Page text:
Good Luck Getting A Lexus LX Or NX In Japan
In this weird age of supply chain shortages, what’s considered an unreasonably long wait for a new vehicle? Eight months? One year? Try four whole years. That’s how long Japanese customers are expected to wait for a new Lexus LX SUV. In addition, the plug-in hybrid version of the Lexus NX compact crossover has a wait time in Japan of around a year, prompting Lexus to take action. Automotive News reports that Lexus has closed Japanese-market order banks for both vehicles due to sheer wait times.
Thankfully, American Lexus customers don’t quite face the same problem. See, America gets a level of production priority for the LX, so U.S. consumers won’t be waiting a whopping four years from order to delivery. While wait times for the LX SUV and plug-in hybrid variant of the NX compact crossover aren’t exactly trivial, order banks still appear to be open. I’ll admit, it’s really strange seeing a vehicle effectively sell out in its home market, but we are living in some very weird times.
NHTSA Administrator Targets Speeding
It was inevitable, really. Reuters reports that NHTSA Administrator Steven Cliff has his sights set on speeding. While announcing a new anti-speeding campaign, Cliff told reporters he wants speeding to be “as undesirable and seen as negatively as other bad” driving habits. While I agree that NHTSA regulators have done great work in areas of passive safety and theft resistance, some decisions like the footprint-based CAFE model that largely killed small cars, inaction on amber turn signal proposals, and stubborn refusal to harmonize with EU standards are really quite dreadful. This social attack on speeding seems to fall in the latter camp.
Look, stigmatizing human behavior rarely works. Drugs are winning the war on drugs, and likely will continue winning for a long, long time. You want to actually help people and make privileges like driving safer? Understand their needs and habits, then deploy the great art of compromise to achieve a desired outcome. Speed, when used carefully and reasonably, is good. Sure, it must be tempered in residential areas, but it’s only human nature when out on the open road. See, humans drive according to what feels comfortable, and in an age of four-wheel disc brakes, small-overlap crash protection, and astonishing tire technology, why not shave time off of a long freeway trip by traveling just a little bit faster than the government thinks you should? Better yet, send an email to your representative and ask for unusually low speed limits on certain interstates to be re-evaluated using 85th percentile guidelines. By speeding up the stragglers and maintaining average speed of traffic, speed differential decreases and roads get safer.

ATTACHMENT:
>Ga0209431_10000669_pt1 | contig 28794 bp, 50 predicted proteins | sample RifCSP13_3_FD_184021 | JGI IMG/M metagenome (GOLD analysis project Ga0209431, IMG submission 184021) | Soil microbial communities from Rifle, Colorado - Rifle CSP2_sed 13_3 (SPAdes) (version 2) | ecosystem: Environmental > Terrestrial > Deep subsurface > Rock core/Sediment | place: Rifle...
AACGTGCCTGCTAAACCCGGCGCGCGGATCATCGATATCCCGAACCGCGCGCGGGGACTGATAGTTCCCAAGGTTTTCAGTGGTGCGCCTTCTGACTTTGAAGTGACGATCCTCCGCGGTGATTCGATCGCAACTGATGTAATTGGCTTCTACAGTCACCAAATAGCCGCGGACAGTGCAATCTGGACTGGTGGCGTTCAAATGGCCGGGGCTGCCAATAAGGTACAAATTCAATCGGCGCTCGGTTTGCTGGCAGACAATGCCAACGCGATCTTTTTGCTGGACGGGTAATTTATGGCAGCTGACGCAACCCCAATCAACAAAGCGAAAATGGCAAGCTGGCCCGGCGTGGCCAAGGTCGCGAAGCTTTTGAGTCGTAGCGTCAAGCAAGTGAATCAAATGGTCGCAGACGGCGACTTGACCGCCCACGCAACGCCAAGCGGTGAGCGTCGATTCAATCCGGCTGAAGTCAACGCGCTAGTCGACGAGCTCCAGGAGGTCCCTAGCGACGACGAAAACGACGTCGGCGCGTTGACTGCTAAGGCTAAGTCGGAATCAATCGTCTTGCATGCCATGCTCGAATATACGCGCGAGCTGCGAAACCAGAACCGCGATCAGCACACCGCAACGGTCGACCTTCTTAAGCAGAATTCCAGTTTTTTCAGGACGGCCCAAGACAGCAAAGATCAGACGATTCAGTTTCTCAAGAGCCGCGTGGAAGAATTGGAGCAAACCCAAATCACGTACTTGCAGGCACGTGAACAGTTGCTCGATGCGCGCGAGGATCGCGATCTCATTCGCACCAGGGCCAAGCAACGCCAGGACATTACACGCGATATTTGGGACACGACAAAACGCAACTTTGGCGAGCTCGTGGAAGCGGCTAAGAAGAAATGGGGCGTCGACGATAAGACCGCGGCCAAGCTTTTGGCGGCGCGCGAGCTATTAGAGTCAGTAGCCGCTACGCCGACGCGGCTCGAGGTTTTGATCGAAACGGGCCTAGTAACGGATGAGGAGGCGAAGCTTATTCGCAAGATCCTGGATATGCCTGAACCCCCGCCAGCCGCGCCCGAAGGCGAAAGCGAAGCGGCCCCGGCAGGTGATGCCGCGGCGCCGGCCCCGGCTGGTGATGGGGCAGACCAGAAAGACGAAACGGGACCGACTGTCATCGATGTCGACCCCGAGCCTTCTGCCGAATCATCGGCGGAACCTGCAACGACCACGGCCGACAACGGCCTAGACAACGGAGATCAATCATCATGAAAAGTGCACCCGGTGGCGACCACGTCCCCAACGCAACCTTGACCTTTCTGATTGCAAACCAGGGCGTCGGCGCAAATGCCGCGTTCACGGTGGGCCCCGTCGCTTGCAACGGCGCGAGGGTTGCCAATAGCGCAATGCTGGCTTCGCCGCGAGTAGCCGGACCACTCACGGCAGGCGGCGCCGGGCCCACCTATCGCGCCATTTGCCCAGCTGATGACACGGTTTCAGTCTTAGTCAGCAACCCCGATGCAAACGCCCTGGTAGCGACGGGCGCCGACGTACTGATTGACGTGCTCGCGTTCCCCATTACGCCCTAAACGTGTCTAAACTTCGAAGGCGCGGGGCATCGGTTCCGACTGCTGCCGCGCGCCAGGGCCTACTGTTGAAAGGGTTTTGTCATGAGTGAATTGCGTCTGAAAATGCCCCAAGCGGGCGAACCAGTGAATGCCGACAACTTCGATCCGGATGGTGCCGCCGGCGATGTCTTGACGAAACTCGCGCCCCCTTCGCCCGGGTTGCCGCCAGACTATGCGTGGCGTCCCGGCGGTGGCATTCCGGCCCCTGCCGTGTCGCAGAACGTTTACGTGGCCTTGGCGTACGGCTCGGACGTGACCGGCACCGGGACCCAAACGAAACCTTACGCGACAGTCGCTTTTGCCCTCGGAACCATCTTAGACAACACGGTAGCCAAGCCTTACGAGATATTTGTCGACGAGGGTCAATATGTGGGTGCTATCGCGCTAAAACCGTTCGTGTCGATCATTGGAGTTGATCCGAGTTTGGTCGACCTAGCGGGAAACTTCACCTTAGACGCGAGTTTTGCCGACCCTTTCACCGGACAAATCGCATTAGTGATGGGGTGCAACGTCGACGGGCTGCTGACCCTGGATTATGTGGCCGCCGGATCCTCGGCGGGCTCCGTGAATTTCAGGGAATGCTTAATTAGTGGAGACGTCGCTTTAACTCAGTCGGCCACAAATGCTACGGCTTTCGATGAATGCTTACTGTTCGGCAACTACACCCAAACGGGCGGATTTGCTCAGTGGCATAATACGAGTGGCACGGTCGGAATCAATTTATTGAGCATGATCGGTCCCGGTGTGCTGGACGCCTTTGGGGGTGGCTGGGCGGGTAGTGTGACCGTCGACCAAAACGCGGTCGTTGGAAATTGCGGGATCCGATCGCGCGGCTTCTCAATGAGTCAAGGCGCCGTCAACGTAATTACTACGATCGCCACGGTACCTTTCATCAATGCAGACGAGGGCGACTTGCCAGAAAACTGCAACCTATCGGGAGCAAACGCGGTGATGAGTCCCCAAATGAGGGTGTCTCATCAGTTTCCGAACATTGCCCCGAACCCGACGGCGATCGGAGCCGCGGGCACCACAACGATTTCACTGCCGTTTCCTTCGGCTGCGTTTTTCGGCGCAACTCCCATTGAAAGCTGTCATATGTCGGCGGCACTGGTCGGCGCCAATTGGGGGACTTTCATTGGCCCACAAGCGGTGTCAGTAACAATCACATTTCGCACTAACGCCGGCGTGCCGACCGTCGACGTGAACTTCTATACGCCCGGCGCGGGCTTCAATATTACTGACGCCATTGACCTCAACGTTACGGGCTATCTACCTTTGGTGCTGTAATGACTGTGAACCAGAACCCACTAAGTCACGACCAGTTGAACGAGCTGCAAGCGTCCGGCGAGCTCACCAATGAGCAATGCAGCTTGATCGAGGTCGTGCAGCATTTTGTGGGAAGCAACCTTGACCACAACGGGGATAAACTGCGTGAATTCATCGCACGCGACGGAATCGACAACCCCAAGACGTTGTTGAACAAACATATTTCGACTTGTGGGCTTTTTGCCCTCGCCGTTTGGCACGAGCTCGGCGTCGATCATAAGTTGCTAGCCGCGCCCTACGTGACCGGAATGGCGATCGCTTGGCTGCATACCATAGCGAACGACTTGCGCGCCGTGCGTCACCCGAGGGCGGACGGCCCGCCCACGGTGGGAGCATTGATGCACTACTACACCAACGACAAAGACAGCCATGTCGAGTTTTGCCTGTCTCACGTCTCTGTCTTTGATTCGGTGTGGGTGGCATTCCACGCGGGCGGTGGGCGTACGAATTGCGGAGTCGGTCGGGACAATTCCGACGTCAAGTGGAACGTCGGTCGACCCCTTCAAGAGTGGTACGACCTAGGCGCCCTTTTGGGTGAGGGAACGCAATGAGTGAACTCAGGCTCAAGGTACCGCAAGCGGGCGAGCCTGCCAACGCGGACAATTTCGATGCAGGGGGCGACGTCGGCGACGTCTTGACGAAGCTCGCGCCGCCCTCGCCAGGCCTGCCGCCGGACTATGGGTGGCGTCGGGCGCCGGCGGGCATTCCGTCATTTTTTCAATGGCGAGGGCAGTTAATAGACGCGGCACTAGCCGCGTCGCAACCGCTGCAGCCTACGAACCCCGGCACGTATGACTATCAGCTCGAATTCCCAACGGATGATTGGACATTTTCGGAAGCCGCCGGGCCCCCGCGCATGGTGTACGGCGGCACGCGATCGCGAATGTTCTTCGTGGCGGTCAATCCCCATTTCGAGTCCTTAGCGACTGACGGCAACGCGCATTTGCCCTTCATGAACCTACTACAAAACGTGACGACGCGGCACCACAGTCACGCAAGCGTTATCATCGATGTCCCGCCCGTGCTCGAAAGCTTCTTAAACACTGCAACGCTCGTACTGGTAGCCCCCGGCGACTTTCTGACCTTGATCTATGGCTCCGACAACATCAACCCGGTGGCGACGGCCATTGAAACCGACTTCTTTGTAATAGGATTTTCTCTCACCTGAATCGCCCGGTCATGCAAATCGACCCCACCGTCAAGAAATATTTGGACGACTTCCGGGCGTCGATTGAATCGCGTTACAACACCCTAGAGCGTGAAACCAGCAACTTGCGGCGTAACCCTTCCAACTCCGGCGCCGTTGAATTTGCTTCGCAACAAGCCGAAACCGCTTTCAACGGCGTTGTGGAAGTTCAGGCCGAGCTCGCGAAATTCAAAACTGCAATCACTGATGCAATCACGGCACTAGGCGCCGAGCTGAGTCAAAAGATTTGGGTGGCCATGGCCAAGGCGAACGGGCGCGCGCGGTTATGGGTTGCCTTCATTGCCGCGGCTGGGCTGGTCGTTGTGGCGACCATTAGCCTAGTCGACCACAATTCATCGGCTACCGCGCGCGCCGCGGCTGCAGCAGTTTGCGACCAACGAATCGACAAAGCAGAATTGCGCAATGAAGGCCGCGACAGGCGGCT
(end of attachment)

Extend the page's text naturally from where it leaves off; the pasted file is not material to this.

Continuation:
Whelp, time to drop the lid on today’s edition of The Morning Dump. Happy Thursday, everyone. Friday is just around the corner. To celebrate, let’s play a game. What’s the worst car interior you can think of? It could be uninspired, it could be filled with heinous materials, or it could fall apart at any opportunity. I’ll start things off strong by nominating the interior of the sixth-generation Malibu. Launched in 2003 for the 2004 model year, this appalling use of cheap plastics certainly didn’t help the Malibu’s market share. Not only is it made of rather mediocre stuff, it’s ugly. Still, I’m all ears for what you consider to be the worst car interiors of all time. Maybe you’ll find something even worse than the Malibu’s dashboard.
Lead photo credit: Cruise